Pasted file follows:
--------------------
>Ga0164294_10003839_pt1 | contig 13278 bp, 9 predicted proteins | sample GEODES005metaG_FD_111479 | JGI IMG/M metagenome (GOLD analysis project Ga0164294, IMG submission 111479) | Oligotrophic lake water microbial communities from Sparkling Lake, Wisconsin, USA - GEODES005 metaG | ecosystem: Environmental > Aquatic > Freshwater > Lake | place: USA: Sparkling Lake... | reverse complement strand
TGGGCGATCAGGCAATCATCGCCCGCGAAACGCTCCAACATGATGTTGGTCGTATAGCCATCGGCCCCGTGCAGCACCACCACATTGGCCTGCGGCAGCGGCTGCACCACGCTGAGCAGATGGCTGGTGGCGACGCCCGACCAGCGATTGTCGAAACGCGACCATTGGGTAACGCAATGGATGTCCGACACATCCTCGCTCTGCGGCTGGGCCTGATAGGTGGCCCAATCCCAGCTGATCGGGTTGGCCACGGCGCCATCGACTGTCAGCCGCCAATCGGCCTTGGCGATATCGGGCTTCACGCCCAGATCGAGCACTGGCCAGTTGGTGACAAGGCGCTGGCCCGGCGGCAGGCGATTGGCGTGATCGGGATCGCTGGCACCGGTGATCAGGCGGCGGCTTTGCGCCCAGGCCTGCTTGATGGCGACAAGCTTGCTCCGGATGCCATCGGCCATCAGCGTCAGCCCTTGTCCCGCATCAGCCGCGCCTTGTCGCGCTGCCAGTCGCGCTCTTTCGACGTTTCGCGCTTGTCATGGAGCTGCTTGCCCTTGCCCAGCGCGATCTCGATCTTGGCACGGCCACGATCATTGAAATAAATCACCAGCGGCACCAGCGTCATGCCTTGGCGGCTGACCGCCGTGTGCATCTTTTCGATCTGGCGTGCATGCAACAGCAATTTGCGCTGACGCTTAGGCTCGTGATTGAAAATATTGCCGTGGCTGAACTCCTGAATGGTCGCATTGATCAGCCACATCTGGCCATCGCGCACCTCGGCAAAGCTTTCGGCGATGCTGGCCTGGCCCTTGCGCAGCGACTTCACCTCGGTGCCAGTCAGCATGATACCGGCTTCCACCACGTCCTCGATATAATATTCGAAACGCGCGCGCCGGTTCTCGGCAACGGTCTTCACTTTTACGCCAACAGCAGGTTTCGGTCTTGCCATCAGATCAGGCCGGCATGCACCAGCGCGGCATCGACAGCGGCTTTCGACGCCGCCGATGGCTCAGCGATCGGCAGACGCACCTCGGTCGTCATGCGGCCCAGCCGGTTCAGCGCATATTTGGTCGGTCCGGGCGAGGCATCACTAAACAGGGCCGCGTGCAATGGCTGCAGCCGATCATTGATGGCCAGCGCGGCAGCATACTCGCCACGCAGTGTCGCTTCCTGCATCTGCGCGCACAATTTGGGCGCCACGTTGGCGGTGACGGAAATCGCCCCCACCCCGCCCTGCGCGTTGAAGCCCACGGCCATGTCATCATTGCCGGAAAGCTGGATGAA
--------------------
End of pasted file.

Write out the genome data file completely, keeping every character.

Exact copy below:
>Ga0164294_10003839_pt1 | contig 13278 bp, 9 predicted proteins | sample GEODES005metaG_FD_111479 | JGI IMG/M metagenome (GOLD analysis project Ga0164294, IMG submission 111479) | Oligotrophic lake water microbial communities from Sparkling Lake, Wisconsin, USA - GEODES005 metaG | ecosystem: Environmental > Aquatic > Freshwater > Lake | place: USA: Sparkling Lake... | reverse complement strand
TGGGCGATCAGGCAATCATCGCCCGCGAAACGCTCCAACATGATGTTGGTCGTATAGCCATCGGCCCCGTGCAGCACCACCACATTGGCCTGCGGCAGCGGCTGCACCACGCTGAGCAGATGGCTGGTGGCGACGCCCGACCAGCGATTGTCGAAACGCGACCATTGGGTAACGCAATGGATGTCCGACACATCCTCGCTCTGCGGCTGGGCCTGATAGGTGGCCCAATCCCAGCTGATCGGGTTGGCCACGGCGCCATCGACTGTCAGCCGCCAATCGGCCTTGGCGATATCGGGCTTCACGCCCAGATCGAGCACTGGCCAGTTGGTGACAAGGCGCTGGCCCGGCGGCAGGCGATTGGCGTGATCGGGATCGCTGGCACCGGTGATCAGGCGGCGGCTTTGCGCCCAGGCCTGCTTGATGGCGACAAGCTTGCTCCGGATGCCATCGGCCATCAGCGTCAGCCCTTGTCCCGCATCAGCCGCGCCTTGTCGCGCTGCCAGTCGCGCTCTTTCGACGTTTCGCGCTTGTCATGGAGCTGCTTGCCCTTGCCCAGCGCGATCTCGATCTTGGCACGGCCACGATCATTGAAATAAATCACCAGCGGCACCAGCGTCATGCCTTGGCGGCTGACCGCCGTGTGCATCTTTTCGATCTGGCGTGCATGCAACAGCAATTTGCGCTGACGCTTAGGCTCGTGATTGAAAATATTGCCGTGGCTGAACTCCTGAATGGTCGCATTGATCAGCCACATCTGGCCATCGCGCACCTCGGCAAAGCTTTCGGCGATGCTGGCCTGGCCCTTGCGCAGCGACTTCACCTCGGTGCCAGTCAGCATGATACCGGCTTCCACCACGTCCTCGATATAATATTCGAAACGCGCGCGCCGGTTCTCGGCAACGGTCTTCACTTTTACGCCAACAGCAGGTTTCGGTCTTGCCATCAGATCAGGCCGGCATGCACCAGCGCGGCATCGACAGCGGCTTTCGACGCCGCCGATGGCTCAGCGATCGGCAGACGCACCTCGGTCGTCATGCGGCCCAGCCGGTTCAGCGCATATTTGGTCGGTCCGGGCGAGGCATCACTAAACAGGGCCGCGTGCAATGGCTGCAGCCGATCATTGATGGCCAGCGCGGCAGCATACTCGCCACGCAGTGTCGCTTCCTGCATCTGCGCGCACAATTTGGGCGCCACGTTGGCGGTGACGGAAATCGCCCCCACCCCGCCCTGCGCGTTGAAGCCCACGGCCATGTCATCATTGCCGGAAAGCTGGATGAA